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WIP: iOS® Devices as DAQ and hardware for experiments in class to enhance the real touch, feel and see experiencesReal touch, feel and see experiences are very important aspects for mostengineers to gain deeper understanding. For this primary reason, educationalinstitutions in the past several decades have always included laboratoryexperiments as part of the undergraduate curriculum. The experiments built the“gut instinct” for many of the engineers as part of their educational experience,which has proved useful in their professional career.Real touch, feel and see experiences are provided by experiments inlaboratories. Laboratories in general are expensive, occupy real estate that donot find alternate uses and naturally become the primary targets for costreduction in most colleges and universities. With the advent of computers andtheir increased capability of generating realistic simulations as substitutes forlaboratories, administrators of colleges and universities found a justification foreliminating laboratories. In fact most ABET approved programs in the countryhave far fewer laboratories in their recommended academic plans than they did afew years ago. The reduction or elimination of real touch, feel and seeexperiences of laboratories have in general contributed to the loss of “gutinstinct” for many engineers.Using the increasingly common smart phone with cost effective hardware,experiments have been designed to bring back some of the touch, feel and seeexperiences to the classroom. Almost every smart phone on the market has twosensors that can be used for creating in class experimental experience; agyroscope and an accelerometer. This work in progress (WIP) has utilized thesesensors and developed experiments and apps for download for any student orteacher to use as part of their education. Figure 1. shows the accelerationrecorded for a single experiment.As part of this WIP, an app has been developed to gather the raw data of thesensors as shown in figure 2. An option to record the data or the graph data hasbeen provided. Once the data is gathered the data can be e-mailed, or uploadedto another device via Bluetooth. Past experiment data is stored using the dateand time format currently. (see figure 3) Exported data from the experiment canbe processed and graphed using Excel (see figure 4) or Matlab or any othersoftware.Currently experiments to study linear acceleration, spring-mass-damper systems,and pendulum motion have been developed and are undergoing tests andevaluation. Experiments make use of a toy car for a mobile platform, rubberbands, hooks, a rigid bar of known mass and properties, etc. along with phoneapps. Most smart phones SDK (System Development Kit) provide access tocurrent and future sensors for the development of apps. Using the SDK, this WIPhas developed smart phone apps to read the current sensors, process them and generate graphs. The data from these sensors can also be wirelessly transmitted to other platforms (like other smart phones, IPads®, laptops etc.) for further use. This WIP has used Excel® and Matlab® to process the data and integrate it with a simulation to provide the student. All this makes the smart phone a very powerful tool in the classroom. Future plans include testing the apps and hardware in the classroom to study the impact it has on student learning.Figure 1. Trace of acceleration from theaccelerometer for a particular experiment Figure 3. Raw data gathered stored by date and timeFigure 2. Raw data interface on an IPod. Figure 4. Data exported and plotted in Excel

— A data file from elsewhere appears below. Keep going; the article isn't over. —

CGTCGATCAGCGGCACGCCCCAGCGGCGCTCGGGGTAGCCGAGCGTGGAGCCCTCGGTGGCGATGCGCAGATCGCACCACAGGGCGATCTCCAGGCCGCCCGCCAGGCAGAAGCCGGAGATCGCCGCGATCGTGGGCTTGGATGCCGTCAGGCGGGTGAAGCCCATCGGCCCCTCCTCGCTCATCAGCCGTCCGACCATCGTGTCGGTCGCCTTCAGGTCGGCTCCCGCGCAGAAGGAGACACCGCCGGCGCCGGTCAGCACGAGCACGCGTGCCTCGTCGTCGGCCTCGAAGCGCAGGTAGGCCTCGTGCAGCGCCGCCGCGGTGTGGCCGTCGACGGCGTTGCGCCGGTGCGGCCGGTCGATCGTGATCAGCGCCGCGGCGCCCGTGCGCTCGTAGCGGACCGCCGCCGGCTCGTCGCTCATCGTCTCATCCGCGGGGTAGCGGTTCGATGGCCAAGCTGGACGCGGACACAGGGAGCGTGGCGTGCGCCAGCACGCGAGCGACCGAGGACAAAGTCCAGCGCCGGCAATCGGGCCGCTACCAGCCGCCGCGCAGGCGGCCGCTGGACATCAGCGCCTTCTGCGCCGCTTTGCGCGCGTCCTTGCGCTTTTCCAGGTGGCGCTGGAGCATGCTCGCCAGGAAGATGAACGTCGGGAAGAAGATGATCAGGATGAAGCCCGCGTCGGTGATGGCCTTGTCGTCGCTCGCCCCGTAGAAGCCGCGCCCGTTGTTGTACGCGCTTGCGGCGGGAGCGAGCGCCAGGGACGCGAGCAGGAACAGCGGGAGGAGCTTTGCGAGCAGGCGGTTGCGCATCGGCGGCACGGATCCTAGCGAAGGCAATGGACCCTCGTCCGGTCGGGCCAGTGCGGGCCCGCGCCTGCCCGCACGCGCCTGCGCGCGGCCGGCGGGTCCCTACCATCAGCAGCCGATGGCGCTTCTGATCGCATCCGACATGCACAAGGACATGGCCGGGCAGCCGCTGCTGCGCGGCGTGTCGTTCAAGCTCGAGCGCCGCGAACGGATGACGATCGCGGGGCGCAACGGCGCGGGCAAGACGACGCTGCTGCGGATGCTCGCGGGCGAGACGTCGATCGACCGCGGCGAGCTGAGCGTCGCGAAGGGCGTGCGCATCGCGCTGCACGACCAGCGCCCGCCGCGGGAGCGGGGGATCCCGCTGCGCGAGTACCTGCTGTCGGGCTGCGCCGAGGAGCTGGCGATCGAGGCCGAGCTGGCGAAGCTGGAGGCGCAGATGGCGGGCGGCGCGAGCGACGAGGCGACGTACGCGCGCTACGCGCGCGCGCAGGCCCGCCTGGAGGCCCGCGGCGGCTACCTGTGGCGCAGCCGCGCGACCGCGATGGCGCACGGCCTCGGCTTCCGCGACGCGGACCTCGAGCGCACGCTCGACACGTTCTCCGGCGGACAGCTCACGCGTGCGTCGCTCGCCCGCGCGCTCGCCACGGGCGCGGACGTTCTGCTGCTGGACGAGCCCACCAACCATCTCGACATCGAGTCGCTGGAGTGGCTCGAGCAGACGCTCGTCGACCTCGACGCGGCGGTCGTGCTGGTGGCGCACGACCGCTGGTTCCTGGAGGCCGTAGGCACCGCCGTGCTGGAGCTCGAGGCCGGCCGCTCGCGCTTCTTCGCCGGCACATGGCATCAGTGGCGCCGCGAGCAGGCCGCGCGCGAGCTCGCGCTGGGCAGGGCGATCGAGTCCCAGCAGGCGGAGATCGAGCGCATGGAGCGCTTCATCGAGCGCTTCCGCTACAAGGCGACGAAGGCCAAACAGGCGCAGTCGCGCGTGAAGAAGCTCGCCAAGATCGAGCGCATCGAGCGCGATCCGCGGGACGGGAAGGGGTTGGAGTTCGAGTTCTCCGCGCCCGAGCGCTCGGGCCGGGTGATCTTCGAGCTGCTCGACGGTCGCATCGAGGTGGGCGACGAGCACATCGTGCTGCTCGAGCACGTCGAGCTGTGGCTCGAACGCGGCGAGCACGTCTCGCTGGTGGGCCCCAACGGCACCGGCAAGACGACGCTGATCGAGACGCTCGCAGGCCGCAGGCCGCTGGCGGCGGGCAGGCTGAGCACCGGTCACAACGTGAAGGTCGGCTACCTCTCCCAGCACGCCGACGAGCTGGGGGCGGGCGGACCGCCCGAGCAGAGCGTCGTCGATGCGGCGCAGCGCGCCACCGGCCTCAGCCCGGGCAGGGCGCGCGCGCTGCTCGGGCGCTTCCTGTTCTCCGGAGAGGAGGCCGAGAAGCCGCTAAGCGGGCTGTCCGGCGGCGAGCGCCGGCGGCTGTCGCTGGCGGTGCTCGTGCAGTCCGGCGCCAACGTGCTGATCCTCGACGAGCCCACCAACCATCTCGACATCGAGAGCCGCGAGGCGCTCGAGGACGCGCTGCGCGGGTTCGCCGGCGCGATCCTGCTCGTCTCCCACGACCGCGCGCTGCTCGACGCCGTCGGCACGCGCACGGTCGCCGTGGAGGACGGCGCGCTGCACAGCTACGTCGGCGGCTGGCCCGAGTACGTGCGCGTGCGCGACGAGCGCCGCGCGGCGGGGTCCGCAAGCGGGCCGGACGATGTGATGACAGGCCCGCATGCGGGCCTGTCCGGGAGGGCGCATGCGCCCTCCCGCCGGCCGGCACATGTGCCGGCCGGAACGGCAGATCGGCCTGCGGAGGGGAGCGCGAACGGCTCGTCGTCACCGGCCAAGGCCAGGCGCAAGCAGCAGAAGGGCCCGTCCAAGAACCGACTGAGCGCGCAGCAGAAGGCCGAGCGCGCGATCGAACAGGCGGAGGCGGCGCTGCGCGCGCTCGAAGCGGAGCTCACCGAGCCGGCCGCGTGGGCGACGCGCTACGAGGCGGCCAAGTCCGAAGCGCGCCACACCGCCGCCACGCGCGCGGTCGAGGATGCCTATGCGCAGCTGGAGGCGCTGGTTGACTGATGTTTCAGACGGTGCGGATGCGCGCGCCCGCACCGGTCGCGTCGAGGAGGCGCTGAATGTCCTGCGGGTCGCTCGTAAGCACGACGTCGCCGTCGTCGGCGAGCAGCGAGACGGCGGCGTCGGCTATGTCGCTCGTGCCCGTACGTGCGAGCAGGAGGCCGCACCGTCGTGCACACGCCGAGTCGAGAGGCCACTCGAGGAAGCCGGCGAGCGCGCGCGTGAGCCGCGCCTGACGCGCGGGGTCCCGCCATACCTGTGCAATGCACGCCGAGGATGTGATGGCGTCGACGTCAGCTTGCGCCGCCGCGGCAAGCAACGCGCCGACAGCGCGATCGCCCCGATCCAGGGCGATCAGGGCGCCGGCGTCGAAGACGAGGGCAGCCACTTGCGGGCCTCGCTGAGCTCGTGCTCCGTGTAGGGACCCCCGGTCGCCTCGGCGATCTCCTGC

Nagl, A. H., & Nathan, R. (2013, June), Work-in-progress: iOS® Devices as DAQ and hardware for experiments in class to enhance the real touch, feel and see experiences Paper presented at 2013 ASEE Annual Conference & Exposition, Atlanta, Georgia. 10.18260/1-2--22779